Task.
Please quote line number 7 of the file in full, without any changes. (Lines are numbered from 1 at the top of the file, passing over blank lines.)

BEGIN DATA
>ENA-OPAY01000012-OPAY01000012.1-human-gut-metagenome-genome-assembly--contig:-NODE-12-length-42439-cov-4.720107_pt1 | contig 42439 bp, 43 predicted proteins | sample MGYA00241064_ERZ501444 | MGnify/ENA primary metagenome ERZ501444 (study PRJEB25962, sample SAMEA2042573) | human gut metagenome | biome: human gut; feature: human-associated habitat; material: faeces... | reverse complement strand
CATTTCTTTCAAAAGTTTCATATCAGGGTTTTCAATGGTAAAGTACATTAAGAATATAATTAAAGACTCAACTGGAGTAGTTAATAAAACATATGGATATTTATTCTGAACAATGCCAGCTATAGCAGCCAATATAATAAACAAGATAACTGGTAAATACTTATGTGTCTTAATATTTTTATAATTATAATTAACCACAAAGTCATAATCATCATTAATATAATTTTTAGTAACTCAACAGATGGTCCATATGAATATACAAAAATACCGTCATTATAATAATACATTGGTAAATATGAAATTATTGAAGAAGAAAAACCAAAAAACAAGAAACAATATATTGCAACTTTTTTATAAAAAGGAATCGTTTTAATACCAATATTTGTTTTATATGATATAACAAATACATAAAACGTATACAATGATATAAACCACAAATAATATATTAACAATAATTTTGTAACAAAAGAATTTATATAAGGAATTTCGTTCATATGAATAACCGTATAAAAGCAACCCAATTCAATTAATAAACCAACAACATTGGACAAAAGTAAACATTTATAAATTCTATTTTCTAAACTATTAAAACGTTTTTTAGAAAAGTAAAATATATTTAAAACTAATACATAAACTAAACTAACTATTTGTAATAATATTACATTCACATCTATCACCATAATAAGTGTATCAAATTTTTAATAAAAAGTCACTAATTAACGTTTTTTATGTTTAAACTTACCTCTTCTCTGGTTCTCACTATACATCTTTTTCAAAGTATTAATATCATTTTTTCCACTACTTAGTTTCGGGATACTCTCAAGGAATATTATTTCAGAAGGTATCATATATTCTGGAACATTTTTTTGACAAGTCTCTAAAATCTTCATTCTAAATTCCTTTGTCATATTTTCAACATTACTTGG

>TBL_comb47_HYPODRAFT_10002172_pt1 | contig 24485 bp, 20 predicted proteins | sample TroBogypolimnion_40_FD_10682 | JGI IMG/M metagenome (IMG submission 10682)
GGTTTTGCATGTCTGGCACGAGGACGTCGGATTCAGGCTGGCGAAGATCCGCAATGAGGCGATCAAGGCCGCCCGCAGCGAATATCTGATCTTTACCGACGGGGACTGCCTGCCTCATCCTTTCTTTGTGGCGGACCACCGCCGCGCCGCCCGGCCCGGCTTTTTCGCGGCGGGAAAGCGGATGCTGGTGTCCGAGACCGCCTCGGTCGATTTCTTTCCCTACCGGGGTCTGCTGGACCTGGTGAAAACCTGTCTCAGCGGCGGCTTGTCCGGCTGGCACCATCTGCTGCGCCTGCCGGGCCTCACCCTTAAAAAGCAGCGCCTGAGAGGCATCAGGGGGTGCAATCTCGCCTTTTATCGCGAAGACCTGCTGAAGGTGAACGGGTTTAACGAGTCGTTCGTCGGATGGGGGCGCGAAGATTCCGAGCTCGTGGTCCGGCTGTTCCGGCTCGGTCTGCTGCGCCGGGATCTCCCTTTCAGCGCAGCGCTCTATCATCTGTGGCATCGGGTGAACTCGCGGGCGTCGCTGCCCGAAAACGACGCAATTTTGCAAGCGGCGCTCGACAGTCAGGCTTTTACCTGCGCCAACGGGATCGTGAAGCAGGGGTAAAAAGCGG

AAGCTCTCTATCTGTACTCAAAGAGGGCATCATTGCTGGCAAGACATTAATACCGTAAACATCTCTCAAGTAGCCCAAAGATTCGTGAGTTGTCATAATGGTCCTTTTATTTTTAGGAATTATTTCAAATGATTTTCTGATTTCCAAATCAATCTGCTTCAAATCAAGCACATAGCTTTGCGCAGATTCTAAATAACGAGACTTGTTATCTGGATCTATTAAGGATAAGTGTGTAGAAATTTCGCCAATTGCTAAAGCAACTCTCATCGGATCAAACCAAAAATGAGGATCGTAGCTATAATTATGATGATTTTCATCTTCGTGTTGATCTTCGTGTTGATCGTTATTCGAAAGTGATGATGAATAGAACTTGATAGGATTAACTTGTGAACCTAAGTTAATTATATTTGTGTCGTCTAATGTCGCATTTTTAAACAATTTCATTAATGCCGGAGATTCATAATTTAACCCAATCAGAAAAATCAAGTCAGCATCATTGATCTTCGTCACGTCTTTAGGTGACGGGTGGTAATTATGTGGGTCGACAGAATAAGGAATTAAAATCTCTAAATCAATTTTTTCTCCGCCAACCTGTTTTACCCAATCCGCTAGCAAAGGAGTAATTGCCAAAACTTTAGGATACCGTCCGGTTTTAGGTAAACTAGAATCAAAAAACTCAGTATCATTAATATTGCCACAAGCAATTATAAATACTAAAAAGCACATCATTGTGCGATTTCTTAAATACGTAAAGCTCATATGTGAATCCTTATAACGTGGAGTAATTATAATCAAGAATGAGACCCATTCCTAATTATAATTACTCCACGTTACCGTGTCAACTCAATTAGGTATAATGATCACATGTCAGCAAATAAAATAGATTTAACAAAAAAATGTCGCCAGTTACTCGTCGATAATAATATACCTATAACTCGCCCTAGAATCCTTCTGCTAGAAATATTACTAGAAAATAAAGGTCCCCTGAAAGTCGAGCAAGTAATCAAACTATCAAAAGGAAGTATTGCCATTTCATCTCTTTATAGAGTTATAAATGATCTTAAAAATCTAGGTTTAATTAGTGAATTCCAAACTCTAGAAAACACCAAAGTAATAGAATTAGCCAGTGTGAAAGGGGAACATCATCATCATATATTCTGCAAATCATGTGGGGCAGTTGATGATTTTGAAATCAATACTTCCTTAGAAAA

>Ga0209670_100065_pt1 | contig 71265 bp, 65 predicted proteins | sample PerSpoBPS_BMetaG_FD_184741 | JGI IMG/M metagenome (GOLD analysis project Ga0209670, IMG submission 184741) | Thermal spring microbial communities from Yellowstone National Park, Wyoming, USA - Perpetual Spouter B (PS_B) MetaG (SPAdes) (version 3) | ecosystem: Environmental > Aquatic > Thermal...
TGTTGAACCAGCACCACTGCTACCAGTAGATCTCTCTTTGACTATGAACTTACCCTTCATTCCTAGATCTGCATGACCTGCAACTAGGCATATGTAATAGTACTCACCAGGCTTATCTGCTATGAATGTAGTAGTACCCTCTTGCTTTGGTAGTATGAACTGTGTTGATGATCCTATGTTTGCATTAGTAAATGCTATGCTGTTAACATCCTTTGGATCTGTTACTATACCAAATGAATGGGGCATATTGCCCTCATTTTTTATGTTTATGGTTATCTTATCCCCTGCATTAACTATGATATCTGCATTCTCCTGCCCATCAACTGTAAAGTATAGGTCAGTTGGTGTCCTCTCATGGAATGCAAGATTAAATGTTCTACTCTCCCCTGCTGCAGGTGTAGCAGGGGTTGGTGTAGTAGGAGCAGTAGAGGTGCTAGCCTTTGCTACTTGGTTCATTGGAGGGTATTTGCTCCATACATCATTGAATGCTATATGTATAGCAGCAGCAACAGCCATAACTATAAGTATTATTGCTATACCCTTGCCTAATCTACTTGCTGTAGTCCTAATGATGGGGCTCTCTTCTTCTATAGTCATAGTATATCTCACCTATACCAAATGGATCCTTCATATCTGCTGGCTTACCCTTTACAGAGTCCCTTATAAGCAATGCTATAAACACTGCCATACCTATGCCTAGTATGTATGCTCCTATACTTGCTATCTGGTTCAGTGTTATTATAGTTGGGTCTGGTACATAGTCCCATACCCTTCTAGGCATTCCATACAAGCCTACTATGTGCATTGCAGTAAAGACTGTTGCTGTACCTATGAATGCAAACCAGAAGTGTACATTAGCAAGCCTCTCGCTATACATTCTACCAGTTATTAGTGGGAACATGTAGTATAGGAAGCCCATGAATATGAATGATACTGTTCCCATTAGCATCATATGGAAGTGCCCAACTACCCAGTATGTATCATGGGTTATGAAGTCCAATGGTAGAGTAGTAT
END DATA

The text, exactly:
TGTTGAACCAGCACCACTGCTACCAGTAGATCTCTCTTTGACTATGAACTTACCCTTCATTCCTAGATCTGCATGACCTGCAACTAGGCATATGTAATAGTACTCACCAGGCTTATCTGCTATGAATGTAGTAGTACCCTCTTGCTTTGGTAGTATGAACTGTGTTGATGATCCTATGTTTGCATTAGTAAATGCTATGCTGTTAACATCCTTTGGATCTGTTACTATACCAAATGAATGGGGCATATTGCCCTCATTTTTTATGTTTATGGTTATCTTATCCCCTGCATTAACTATGATATCTGCATTCTCCTGCCCATCAACTGTAAAGTATAGGTCAGTTGGTGTCCTCTCATGGAATGCAAGATTAAATGTTCTACTCTCCCCTGCTGCAGGTGTAGCAGGGGTTGGTGTAGTAGGAGCAGTAGAGGTGCTAGCCTTTGCTACTTGGTTCATTGGAGGGTATTTGCTCCATACATCATTGAATGCTATATGTATAGCAGCAGCAACAGCCATAACTATAAGTATTATTGCTATACCCTTGCCTAATCTACTTGCTGTAGTCCTAATGATGGGGCTCTCTTCTTCTATAGTCATAGTATATCTCACCTATACCAAATGGATCCTTCATATCTGCTGGCTTACCCTTTACAGAGTCCCTTATAAGCAATGCTATAAACACTGCCATACCTATGCCTAGTATGTATGCTCCTATACTTGCTATCTGGTTCAGTGTTATTATAGTTGGGTCTGGTACATAGTCCCATACCCTTCTAGGCATTCCATACAAGCCTACTATGTGCATTGCAGTAAAGACTGTTGCTGTACCTATGAATGCAAACCAGAAGTGTACATTAGCAAGCCTCTCGCTATACATTCTACCAGTTATTAGTGGGAACATGTAGTATAGGAAGCCCATGAATATGAATGATACTGTTCCCATTAGCATCATATGGAAGTGCCCAACTACCCAGTATGTATCATGGGTTATGAAGTCCAATGGTAGAGTAGTAT